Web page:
Scottish energy lawyers warn Crown Estate plans for Scots offshore wind ‘could diverge’ from UK approach


The way Scotland goes about developing offshore wind energy will have significant implications for developers and could diverge from the approach used to date in the UK, legal experts suggest.

Last month Crown Estate Scotland unveiled plans to lease new areas of seabed for offshore windfarms.

But how it goes about doing so could differ from the approach used by the Crown Estate in waters off the UK until now, and developers need to keep abreast of the development of work at Crown Estate Scotland, said Brodies LLP partner Kirsty Macpherson, who is co-head of its renewables team.

Crown Estate Scotland has published its discussion paper on new offshore wind leasing. Until recently, Crown Estate Scotland has been operating under interim management, since powers formerly held by the Crown Estate in England were transferred to it.

More recently, The Scottish Crown Estate Bill, introduced on 24 January 2018, has set out the reforms intended for the Crown Estate Scotland.

Under its interim management, Crown Estate Scotland published a discussion paper on leasing for offshore wind projects, with responses due by 31 August. The findings due to be published by the end of 2018.

“The Crown Estate Scotland is keen to have their first round of offshore wind in process by the end of 2018 with Marine Scotland already working on their Sectoral Marine plan for Offshore Wind,” Macpherson explained.

“This could see the divergence of approach to offshore wind between Scotland and the rest of the UK. Scotland has a real opportunity to chart new waters and are already demonstrating this with the world’s first floating offshore windfarm, Hywind Scotland.

“It will be key that potential developers keep abreast of the findings of this discussion paper and await the publishing of the Sectoral Marine Plan.

“Important to note for UK developers is that the regime in Scotland is likely to differ from the rest of the UK.

“The consenting process already differs but in addition we may well see a different bidding and leasing mechanism develop from previous rounds. Now is the time for all potential developers to engage in the process.”

Pinsent Masons partner Alan Cook noted that work needs to start now on a new leasing model for Scottish waters to ensure that projects are ready to deploy from the late 2020s onwards as it can take years to develop and construct a new offshore wind project.

There are currently two operational offshore wind projects in Scottish waters, with two under construction and others currently under development.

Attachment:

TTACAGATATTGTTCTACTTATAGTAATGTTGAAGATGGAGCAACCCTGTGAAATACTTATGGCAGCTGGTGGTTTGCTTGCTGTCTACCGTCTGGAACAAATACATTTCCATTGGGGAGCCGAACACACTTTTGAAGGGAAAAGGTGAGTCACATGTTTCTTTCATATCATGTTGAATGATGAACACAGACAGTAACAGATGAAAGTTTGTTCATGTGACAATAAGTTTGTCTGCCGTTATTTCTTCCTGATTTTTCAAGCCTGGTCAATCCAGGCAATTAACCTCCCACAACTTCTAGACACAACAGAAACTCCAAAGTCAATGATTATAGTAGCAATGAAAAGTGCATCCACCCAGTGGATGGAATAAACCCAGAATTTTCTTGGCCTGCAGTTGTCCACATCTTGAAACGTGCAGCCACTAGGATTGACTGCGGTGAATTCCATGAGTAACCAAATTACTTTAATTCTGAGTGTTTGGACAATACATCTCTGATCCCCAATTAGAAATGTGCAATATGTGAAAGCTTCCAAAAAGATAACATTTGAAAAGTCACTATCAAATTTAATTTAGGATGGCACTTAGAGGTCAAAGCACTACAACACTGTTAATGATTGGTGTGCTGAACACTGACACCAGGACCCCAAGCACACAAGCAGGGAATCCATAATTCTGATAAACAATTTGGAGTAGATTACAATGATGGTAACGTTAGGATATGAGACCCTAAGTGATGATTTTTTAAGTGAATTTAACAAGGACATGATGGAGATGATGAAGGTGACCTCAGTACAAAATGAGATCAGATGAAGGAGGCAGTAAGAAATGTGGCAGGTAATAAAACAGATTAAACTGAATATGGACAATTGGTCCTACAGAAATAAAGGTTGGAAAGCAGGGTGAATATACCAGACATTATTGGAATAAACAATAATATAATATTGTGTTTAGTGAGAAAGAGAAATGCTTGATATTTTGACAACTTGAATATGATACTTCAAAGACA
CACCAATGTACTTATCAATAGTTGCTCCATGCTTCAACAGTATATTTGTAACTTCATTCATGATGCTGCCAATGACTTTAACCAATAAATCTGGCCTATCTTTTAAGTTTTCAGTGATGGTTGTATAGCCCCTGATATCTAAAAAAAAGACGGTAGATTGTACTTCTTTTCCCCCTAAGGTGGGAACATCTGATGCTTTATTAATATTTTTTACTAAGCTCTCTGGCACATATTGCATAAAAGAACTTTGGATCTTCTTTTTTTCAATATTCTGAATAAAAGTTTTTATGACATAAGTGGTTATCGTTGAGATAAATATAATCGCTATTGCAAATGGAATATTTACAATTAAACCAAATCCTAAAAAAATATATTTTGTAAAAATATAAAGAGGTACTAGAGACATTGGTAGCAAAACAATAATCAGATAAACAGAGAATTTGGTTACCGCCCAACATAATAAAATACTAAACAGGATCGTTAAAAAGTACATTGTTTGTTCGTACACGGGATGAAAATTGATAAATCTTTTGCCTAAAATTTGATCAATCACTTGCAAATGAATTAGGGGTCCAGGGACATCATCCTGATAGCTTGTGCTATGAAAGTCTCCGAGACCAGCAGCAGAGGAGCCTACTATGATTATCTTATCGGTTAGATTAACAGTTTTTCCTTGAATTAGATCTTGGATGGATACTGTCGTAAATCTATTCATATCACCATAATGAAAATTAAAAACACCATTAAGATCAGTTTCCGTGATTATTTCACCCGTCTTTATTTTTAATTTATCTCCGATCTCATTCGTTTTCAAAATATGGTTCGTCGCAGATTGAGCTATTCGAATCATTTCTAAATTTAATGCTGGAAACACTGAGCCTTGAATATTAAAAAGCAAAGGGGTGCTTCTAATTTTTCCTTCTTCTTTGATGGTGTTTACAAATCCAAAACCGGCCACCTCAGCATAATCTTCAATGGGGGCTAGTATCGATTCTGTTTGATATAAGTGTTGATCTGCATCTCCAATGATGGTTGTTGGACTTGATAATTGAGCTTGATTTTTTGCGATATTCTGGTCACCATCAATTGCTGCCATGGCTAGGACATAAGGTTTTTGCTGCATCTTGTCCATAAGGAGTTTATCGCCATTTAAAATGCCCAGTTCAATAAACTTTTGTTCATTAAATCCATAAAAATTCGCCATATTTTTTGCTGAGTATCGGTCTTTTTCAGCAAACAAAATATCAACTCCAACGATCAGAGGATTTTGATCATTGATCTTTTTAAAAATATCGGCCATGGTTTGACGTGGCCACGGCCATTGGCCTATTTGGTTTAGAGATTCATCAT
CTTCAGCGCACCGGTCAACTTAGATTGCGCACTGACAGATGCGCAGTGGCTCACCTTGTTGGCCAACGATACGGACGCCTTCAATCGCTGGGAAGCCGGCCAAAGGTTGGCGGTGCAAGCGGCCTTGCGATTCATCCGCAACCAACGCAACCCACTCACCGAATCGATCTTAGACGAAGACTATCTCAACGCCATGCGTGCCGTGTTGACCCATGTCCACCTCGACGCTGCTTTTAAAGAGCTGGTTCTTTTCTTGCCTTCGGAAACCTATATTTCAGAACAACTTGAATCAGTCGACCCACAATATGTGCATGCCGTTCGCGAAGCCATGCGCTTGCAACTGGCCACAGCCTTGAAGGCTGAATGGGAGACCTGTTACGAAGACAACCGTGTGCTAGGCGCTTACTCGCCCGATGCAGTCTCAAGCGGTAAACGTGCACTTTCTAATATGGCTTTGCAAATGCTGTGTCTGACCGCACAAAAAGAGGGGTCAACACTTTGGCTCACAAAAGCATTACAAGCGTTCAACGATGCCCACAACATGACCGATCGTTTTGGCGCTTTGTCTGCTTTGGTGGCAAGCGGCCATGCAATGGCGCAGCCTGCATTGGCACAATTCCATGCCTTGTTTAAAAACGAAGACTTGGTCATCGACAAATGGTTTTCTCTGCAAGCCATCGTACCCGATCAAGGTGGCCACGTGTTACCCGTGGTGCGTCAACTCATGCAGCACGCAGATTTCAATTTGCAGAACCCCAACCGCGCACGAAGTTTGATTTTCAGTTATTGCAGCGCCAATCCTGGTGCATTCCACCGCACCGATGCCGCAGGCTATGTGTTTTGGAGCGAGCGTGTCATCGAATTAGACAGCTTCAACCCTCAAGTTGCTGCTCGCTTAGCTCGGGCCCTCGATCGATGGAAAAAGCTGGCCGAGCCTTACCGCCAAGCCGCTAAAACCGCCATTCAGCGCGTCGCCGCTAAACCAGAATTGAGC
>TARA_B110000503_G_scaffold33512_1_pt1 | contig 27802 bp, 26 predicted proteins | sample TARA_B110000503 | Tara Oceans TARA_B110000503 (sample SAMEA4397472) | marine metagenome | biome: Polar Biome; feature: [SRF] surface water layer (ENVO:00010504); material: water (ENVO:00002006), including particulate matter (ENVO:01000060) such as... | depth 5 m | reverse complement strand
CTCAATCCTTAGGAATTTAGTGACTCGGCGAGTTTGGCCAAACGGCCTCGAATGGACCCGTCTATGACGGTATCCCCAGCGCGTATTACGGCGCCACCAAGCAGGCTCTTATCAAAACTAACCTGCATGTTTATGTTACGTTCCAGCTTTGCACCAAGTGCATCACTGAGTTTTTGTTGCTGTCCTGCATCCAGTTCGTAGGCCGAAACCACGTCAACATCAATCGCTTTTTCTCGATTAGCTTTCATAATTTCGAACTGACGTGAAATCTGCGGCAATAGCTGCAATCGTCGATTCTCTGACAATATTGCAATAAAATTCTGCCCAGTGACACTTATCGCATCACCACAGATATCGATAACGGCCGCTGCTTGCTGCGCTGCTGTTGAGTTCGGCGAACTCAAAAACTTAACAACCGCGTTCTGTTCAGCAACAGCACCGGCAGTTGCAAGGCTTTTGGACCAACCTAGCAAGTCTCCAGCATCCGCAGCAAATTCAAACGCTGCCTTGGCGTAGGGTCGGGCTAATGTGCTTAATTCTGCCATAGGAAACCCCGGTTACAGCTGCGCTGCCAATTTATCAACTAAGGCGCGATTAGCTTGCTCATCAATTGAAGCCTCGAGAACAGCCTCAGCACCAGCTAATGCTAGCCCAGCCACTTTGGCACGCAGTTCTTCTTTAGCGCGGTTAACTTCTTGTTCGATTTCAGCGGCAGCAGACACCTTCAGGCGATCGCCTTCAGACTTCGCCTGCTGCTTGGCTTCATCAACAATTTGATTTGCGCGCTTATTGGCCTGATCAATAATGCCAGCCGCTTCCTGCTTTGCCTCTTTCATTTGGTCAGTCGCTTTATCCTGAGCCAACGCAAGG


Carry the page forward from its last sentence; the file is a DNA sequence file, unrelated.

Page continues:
“This consultation marks a step towards the next generation of offshore windfarms in Scottish waters,” he said. “Developers and stakeholders will be keen to engage with Crown Estate Scotland to apply the lessons learnt from past leasing rounds, under which a number of offshore windfarms are now in the operational, construction or pre-construction phases.

“This will also be an important project for Crown Estate Scotland following the recent transfer of the Crown Estate’s Scottish functions to the control of the Scottish parliament.”

A paper setting out a provisional design for a leasing package has been developed by Crown Estate Scotland following early consultation with developers and other stakeholders, but Cook is keen to stress that the model put forward in the paper should be used as “a starting point for discussion rather than a description of our intended final position.”

The paper identifies the seabed being offered for lease as areas identified in the Sectoral Plan for Offshore Wind, which will be published shortly by Marine Scotland.

Crown Estate Scotland does not intend to carry out any preconsenting or other preliminary work in order to identify potential sites for development within these areas before offering them for leasing, in contrast to the approach taken by some other European countries.

It goes on to set out provisional contract terms which would govern successful applicants’ use of the seabed. It also includes details of how it proposes to select successful applicants and of the ‘clearing’ process it will use where there are competing applications for an interest in the same location.

The paper confirms Crown Estate Scotland’s intention to run more than one leasing cycle, and to allow for projects in both conventional water depths and deeper offshore waters. It does not intend to stipulate any particular technology solution or configuration at the application stage, or in the final option agreement.

Crown Estate Scotland is planning a number of events around Scotland for developers and other stakeholders before the consultation period ends on 31 August 2018. It is anticipating that it will launch its final leasing process later this summer or early 2019.

8 June 2018

David Foxwell is Editor of Offshore Wind Journal 

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